If you are starting with A, B and C – first line up the short side of B with A matching the folded sides, whip-stitch across and line up the next B piece as before, you will not need to cut your thread this way.  When all B pieces are stitched stitch the mitre seams for the inside out, then attach C – you will need to cut the thread on these seams.


The way I constructed the design was to make all 3 flower blocks (A,B,C) and then attaching E and D to make into a rectangular-ish unit.  The piecing for the flower block with the leaves (F, N, M, E, A)  is pieced in the same way as you would a log cabin attaching F to the block then N and so on – this is where the second copy of the design comes in handy as it makes seeing where pieces attach easy.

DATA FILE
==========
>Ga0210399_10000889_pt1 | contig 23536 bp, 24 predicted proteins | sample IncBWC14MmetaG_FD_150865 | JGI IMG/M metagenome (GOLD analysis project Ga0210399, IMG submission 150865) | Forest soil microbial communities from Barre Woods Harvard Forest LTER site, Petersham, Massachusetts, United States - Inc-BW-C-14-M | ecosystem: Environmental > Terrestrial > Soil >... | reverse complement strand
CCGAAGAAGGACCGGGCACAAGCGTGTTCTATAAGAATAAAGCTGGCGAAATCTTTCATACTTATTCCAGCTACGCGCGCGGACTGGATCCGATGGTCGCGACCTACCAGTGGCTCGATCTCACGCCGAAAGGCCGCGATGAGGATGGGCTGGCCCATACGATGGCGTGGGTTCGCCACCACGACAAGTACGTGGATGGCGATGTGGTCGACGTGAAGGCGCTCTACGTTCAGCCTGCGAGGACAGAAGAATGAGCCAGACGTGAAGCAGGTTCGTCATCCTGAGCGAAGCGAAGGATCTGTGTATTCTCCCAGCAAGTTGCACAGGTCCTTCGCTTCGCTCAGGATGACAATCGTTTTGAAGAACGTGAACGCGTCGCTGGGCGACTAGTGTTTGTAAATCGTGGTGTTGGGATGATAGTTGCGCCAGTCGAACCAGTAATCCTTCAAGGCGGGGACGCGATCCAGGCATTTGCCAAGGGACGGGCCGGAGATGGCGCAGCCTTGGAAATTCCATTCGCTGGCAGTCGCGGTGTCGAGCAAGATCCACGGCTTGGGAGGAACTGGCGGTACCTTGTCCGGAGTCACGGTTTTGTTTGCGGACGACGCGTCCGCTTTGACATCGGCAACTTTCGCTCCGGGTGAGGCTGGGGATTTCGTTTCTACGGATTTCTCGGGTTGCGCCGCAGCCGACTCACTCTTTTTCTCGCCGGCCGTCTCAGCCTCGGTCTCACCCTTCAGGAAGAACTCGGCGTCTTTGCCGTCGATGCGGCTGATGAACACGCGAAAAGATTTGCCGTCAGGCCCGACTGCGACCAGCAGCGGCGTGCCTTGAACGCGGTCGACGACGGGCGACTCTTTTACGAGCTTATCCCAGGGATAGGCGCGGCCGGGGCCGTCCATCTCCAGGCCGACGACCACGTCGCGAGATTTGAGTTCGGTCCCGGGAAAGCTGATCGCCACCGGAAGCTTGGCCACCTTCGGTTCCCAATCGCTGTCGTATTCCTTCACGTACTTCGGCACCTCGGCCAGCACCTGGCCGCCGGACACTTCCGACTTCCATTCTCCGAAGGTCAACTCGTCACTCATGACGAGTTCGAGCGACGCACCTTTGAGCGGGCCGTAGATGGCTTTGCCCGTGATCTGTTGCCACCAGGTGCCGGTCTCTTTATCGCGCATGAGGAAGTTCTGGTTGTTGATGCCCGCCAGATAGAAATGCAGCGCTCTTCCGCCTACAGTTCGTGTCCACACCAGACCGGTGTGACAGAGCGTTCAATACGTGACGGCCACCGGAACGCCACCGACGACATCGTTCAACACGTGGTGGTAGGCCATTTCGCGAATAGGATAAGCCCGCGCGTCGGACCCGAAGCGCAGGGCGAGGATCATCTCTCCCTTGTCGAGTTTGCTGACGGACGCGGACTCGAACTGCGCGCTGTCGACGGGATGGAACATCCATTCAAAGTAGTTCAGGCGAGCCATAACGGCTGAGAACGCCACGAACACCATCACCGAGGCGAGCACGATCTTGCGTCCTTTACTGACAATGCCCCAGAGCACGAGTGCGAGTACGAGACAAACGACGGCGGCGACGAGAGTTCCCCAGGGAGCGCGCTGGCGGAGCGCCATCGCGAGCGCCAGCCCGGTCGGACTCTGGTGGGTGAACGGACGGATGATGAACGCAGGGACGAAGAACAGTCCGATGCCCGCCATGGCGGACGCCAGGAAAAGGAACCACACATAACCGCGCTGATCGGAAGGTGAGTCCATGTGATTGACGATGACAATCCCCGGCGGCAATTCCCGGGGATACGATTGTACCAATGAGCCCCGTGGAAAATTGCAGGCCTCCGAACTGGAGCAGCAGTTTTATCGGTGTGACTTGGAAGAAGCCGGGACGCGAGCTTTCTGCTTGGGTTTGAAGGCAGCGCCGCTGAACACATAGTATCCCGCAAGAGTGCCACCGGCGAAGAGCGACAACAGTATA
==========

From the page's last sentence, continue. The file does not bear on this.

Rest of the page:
I then constructed the large triangles out of the angled pieces before attaching them to each rectangular-ish piece and then attached the 2 pieces together making sure to match the points of the chevrons.

Once finished piecing you can remove all the papers – except the ones on the ends – for the large strip triangles you can remove the papers and then re-baste the seam edge to allow you to attach the lining.  If you want to add internal pockets this is the time to do it.

To attach the lining lay the lining on top of the block – right sides together – and fold in the edge – basically the same as you did over the papers but without any paper and use pins to attach to the block and hold the seam allowance down.  Whip-stitch all except the top seam – the bottom of the flower with the leaves.